- President Donald Trump met with his national security team on Thursday to discuss the situation in Syria.
- A final decision on whether or not to use military force has not been made, White House Press Secretary Sarah Sanders said.
- A source, who spoke on the condition of anonymity, told CNBC the U.S. was considering striking eight potential targets.
President Donald Trump met with his national security team on Thursday to discuss the situation in Syria, but has not made a final decision on whether or not to use military force, White House Press Secretary Sarah Sanders said.
"We are continuing to assess intelligence and are engaged in conversations with our partners and allies," Sanders said in a release.
Trump will speak with French President Emmanuel Macron and British Prime Minister Theresa May this evening, Sanders said.
But a source, who spoke on the condition of anonymity, told CNBC the U.S. was considering striking eight potential targets. Those targets include two Syrian airfields, a research center and a chemical weapons facility.
The source also noted that Syria's military has repositioned a significant amount of air assets to Russian-controlled airfields in hopes that Washington would be reluctant to strike there.
"We're looking very very seriously, very closely at that whole situation and we'll see what happens folks," Trump told reporters Thursday.
Over the past five days, Trump has sharpened his rhetoric against Syria and its most powerful ally Russia and issued a threat via Twitter of a potential U.S. strike against the war-torn country.
"Get ready Russia, because they will be coming, nice and new and 'smart!' You shouldn't be partners with a Gas Killing Animal who kills his people and enjoys it," Trump said Wednesday.
Trump's tweet, which has garnered nearly 65,000 retweets and 160,000 likes, break from national security procedures — as well as his own admonishments about tipping off enemies about attack plans.
The tweet, which telegraphed a military operation, broke with what U.S. national security policy refers to as Operations Security or OPSEC.
Approximately 24 hours later, Trump backpedaled his announcement and said that a U.S. missile strike on Syria may not be imminent.
The tweets come on the heels of an alleged chemical weapons attack believed to be carried out by forces aligned with the Assad regime in Douma, a town that was held by Syrian rebels. The World Health Organization has since reported that approximately 500 people in Douma were treated for "signs and symptoms consistent with exposure to toxic chemicals."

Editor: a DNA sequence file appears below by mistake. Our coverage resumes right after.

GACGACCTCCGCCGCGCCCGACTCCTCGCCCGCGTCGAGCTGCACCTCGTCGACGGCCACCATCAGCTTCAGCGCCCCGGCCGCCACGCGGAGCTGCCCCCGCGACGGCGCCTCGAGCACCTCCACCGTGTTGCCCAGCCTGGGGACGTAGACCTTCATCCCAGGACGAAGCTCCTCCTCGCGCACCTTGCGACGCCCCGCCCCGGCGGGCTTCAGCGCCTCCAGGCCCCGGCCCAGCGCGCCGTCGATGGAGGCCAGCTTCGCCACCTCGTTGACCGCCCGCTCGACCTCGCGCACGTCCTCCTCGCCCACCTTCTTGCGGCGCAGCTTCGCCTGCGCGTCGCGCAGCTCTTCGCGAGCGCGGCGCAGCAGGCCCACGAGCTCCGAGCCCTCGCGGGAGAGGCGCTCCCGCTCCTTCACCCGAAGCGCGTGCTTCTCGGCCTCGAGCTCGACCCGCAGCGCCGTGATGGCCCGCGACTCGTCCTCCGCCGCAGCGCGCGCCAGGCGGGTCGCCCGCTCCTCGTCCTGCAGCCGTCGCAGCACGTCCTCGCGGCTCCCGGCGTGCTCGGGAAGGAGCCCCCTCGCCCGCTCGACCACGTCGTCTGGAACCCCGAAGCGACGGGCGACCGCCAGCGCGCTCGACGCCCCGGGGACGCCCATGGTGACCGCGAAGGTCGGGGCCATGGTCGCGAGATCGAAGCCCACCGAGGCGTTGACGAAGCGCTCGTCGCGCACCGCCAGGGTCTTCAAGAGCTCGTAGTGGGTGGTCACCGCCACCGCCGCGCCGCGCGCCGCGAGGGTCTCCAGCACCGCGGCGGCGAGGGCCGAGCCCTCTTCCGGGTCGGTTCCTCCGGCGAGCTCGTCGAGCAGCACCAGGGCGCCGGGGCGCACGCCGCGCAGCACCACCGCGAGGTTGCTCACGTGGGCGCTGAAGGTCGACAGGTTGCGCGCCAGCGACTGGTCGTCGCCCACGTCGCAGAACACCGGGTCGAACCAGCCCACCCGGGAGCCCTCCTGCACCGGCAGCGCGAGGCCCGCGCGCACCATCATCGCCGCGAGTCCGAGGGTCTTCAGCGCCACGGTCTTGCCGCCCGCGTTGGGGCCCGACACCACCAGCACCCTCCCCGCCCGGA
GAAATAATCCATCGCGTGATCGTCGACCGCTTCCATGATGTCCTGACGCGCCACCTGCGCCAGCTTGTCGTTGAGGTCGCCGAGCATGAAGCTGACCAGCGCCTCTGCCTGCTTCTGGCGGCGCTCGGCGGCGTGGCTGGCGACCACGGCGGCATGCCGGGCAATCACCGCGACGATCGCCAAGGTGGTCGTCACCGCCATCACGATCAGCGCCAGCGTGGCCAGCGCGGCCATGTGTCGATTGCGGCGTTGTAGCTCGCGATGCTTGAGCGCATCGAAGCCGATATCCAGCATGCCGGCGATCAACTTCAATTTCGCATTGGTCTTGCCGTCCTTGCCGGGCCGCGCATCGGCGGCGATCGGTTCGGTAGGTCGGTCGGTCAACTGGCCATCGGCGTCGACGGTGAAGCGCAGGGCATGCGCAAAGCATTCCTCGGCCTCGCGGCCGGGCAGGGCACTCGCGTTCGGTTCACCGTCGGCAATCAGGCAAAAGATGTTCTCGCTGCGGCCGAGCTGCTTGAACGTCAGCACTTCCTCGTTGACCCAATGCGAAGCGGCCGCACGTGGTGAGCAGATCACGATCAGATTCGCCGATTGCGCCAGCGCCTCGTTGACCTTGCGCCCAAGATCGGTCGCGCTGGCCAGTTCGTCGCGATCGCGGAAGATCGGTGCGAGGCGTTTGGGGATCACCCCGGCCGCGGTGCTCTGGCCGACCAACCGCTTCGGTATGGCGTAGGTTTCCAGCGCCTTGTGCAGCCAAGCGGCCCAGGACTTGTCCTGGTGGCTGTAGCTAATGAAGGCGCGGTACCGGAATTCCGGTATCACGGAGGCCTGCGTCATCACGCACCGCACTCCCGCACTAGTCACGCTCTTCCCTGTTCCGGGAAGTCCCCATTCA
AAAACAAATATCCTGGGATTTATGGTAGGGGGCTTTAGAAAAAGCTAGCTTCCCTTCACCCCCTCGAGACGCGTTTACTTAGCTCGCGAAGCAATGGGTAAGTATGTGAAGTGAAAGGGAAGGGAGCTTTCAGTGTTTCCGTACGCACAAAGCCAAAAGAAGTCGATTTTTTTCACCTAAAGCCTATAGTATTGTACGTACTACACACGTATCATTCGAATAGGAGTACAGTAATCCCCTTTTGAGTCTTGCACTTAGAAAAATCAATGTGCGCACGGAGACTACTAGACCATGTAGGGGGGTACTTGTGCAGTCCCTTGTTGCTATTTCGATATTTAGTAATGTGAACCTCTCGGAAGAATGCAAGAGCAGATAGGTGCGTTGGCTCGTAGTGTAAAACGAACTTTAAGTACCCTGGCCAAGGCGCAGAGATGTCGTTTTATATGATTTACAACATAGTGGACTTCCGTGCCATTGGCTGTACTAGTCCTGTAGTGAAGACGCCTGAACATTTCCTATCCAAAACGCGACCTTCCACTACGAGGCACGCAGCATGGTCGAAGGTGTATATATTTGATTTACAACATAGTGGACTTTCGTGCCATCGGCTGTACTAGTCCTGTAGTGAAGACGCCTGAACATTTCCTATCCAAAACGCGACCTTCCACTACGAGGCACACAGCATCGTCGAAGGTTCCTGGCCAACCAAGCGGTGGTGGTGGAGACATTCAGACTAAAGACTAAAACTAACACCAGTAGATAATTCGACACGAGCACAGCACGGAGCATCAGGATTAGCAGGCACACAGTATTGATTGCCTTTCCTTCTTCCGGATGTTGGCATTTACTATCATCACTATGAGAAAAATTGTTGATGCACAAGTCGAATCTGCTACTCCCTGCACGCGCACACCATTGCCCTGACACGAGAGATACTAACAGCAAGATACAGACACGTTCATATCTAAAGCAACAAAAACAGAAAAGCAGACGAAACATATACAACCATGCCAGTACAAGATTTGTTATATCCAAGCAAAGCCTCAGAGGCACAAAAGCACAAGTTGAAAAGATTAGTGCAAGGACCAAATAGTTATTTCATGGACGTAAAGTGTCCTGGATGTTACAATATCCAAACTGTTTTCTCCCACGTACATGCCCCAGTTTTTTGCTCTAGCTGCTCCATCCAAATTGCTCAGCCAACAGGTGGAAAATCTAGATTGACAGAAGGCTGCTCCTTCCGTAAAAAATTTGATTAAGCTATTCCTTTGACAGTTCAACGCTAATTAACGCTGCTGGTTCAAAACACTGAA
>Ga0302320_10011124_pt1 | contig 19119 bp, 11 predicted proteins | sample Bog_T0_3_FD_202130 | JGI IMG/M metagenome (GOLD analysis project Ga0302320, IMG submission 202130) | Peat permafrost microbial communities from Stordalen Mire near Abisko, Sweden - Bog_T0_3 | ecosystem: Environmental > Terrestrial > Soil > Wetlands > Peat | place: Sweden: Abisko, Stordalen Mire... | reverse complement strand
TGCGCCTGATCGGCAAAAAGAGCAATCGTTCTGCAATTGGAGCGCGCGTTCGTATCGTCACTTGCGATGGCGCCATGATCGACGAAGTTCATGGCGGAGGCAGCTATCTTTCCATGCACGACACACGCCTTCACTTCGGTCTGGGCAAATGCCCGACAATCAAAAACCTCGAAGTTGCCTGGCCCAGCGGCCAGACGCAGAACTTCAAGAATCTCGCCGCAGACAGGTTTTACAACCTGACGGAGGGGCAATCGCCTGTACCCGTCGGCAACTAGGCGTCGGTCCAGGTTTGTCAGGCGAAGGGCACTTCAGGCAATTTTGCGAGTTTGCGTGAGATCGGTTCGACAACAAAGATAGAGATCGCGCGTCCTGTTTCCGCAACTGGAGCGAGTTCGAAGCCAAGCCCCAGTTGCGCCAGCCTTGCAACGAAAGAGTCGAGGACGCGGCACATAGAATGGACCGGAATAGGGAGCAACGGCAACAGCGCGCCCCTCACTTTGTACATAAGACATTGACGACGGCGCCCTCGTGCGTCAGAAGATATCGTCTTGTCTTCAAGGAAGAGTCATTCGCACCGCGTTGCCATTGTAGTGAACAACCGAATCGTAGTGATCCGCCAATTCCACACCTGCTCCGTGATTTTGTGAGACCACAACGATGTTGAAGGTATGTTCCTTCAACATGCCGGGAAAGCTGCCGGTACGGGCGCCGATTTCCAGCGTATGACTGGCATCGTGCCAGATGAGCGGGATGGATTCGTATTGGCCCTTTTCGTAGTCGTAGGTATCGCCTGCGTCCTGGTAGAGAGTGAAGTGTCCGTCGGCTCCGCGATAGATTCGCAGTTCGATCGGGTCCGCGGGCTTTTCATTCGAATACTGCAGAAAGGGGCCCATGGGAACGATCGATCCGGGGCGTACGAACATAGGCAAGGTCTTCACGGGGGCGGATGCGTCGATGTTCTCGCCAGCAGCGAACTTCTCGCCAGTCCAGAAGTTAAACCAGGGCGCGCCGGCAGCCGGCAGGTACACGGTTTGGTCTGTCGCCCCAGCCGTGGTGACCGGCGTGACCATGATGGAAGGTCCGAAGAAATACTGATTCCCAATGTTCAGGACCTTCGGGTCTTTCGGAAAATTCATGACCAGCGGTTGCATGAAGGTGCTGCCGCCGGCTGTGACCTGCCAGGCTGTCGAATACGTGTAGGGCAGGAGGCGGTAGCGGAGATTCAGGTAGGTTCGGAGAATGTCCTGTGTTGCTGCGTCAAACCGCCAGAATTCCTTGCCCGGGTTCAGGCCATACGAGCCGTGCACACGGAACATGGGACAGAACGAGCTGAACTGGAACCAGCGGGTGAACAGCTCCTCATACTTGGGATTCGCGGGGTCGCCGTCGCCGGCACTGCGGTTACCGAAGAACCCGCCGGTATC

What's more, the U.S. now has blood and urine samples from last Saturday's deadly attack that have tested positive for chemical weapons, two U.S. officials familiar with the intelligence told NBC News.
The samples show a presence of both chlorine gas and an unnamed nerve agent. Typically, such samples are obtained through hospitals and by U.S. or foreign intelligence assets on the ground.
The officials said they were "confident" in the intelligence, though not 100 percent sure.
Last year, the Trump administration lobbed a total of 59 Tomahawk cruise missiles from Navy destroyers USS Porter and USS Ross in the eastern Mediterranean.
The missiles hit aircraft hangars, ammunition bunkers, air defense systems and radars. Additionally, the Pentagon said Russian forces in Syria were formally notified before the strike, but Moscow was not involved in the military operation.
As chatter about possible U.S. retaliation grows, the White House said Wednesday that a timeline for striking Syria has not been set, and that "all options are on the table."
Similarly, a Pentagon representative offered the following statement: "The department does not comment on potential future military actions or specific military assets that might be associated with those actions."